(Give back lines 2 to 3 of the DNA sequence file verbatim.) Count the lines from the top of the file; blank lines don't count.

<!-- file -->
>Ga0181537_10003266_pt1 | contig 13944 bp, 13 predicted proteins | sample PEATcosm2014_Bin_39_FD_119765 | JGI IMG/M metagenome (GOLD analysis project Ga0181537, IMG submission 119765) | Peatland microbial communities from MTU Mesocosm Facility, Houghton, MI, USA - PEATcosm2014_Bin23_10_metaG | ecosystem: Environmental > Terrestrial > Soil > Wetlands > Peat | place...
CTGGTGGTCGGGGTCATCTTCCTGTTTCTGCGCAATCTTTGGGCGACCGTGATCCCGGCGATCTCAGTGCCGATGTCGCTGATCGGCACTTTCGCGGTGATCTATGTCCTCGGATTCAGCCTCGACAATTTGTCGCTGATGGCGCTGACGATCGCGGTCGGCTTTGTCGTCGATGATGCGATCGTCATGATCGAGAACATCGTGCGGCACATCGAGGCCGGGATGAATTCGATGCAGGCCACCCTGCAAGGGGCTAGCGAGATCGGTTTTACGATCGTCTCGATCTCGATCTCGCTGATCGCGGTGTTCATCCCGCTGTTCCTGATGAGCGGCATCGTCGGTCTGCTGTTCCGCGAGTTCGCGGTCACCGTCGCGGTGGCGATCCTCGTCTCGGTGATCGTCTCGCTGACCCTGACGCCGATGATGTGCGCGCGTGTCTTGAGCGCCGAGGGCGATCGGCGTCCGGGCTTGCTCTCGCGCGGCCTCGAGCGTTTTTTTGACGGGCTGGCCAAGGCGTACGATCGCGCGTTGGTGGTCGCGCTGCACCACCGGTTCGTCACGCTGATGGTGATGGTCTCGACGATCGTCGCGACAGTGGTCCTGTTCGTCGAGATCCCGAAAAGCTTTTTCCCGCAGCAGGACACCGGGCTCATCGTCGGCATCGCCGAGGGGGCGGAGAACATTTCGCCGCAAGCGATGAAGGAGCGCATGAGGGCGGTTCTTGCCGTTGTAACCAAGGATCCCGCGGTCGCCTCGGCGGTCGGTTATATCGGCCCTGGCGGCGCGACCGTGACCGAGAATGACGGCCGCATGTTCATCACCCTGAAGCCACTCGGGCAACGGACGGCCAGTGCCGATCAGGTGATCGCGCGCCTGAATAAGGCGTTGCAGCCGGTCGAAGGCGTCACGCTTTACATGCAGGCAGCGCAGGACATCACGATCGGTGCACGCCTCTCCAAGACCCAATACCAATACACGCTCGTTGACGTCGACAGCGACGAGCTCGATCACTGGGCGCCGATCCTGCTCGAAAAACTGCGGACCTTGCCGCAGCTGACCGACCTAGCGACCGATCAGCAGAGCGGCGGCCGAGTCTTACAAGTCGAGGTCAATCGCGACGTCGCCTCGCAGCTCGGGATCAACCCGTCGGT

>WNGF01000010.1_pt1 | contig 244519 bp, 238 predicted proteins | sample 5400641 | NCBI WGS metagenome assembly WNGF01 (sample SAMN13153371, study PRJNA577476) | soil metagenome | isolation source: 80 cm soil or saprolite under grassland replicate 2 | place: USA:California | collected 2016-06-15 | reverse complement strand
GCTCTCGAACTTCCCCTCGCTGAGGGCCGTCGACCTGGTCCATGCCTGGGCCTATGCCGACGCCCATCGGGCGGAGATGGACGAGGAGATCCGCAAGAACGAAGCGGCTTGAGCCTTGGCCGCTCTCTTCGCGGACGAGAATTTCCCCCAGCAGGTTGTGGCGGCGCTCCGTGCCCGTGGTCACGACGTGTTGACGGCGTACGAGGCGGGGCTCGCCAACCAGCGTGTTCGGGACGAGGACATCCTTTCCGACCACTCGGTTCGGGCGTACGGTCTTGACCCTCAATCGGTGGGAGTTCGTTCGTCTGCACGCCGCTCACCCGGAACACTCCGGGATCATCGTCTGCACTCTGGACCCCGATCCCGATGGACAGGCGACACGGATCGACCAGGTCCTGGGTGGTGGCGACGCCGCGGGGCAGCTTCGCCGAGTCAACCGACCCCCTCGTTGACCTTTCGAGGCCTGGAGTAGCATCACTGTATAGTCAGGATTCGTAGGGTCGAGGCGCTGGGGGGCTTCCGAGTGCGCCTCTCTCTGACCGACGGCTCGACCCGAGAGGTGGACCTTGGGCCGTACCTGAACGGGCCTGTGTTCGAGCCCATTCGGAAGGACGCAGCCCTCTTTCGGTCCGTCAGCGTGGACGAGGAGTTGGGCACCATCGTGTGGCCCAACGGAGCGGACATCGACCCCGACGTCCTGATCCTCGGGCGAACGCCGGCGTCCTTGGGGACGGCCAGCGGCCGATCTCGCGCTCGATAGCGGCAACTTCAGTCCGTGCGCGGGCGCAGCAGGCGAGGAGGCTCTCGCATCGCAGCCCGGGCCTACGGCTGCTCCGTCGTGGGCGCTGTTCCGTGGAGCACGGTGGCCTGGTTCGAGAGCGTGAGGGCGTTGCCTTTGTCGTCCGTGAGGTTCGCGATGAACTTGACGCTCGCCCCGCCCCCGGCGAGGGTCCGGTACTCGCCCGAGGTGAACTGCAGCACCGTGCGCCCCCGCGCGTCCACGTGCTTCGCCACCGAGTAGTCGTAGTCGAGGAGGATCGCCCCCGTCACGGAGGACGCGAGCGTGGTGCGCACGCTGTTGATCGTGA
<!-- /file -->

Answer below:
CTGGTGGTCGGGGTCATCTTCCTGTTTCTGCGCAATCTTTGGGCGACCGTGATCCCGGCGATCTCAGTGCCGATGTCGCTGATCGGCACTTTCGCGGTGATCTATGTCCTCGGATTCAGCCTCGACAATTTGTCGCTGATGGCGCTGACGATCGCGGTCGGCTTTGTCGTCGATGATGCGATCGTCATGATCGAGAACATCGTGCGGCACATCGAGGCCGGGATGAATTCGATGCAGGCCACCCTGCAAGGGGCTAGCGAGATCGGTTTTACGATCGTCTCGATCTCGATCTCGCTGATCGCGGTGTTCATCCCGCTGTTCCTGATGAGCGGCATCGTCGGTCTGCTGTTCCGCGAGTTCGCGGTCACCGTCGCGGTGGCGATCCTCGTCTCGGTGATCGTCTCGCTGACCCTGACGCCGATGATGTGCGCGCGTGTCTTGAGCGCCGAGGGCGATCGGCGTCCGGGCTTGCTCTCGCGCGGCCTCGAGCGTTTTTTTGACGGGCTGGCCAAGGCGTACGATCGCGCGTTGGTGGTCGCGCTGCACCACCGGTTCGTCACGCTGATGGTGATGGTCTCGACGATCGTCGCGACAGTGGTCCTGTTCGTCGAGATCCCGAAAAGCTTTTTCCCGCAGCAGGACACCGGGCTCATCGTCGGCATCGCCGAGGGGGCGGAGAACATTTCGCCGCAAGCGATGAAGGAGCGCATGAGGGCGGTTCTTGCCGTTGTAACCAAGGATCCCGCGGTCGCCTCGGCGGTCGGTTATATCGGCCCTGGCGGCGCGACCGTGACCGAGAATGACGGCCGCATGTTCATCACCCTGAAGCCACTCGGGCAACGGACGGCCAGTGCCGATCAGGTGATCGCGCGCCTGAATAAGGCGTTGCAGCCGGTCGAAGGCGTCACGCTTTACATGCAGGCAGCGCAGGACATCACGATCGGTGCACGCCTCTCCAAGACCCAATACCAATACACGCTCGTTGACGTCGACAGCGACGAGCTCGATCACTGGGCGCCGATCCTGCTCGAAAAACTGCGGACCTTGCCGCAGCTGACCGACCTAGCGACCGATCAGCAGAGCGGCGGCCGAGTCTTACAAGTCGAGGTCAATCGCGACGTCGCCTCGCAGCTCGGGATCAACCCGTCGGT

>WNGF01000010.1_pt1 | contig 244519 bp, 238 predicted proteins | sample 5400641 | NCBI WGS metagenome assembly WNGF01 (sample SAMN13153371, study PRJNA577476) | soil metagenome | isolation source: 80 cm soil or saprolite under grassland replicate 2 | place: USA:California | collected 2016-06-15 | reverse complement strand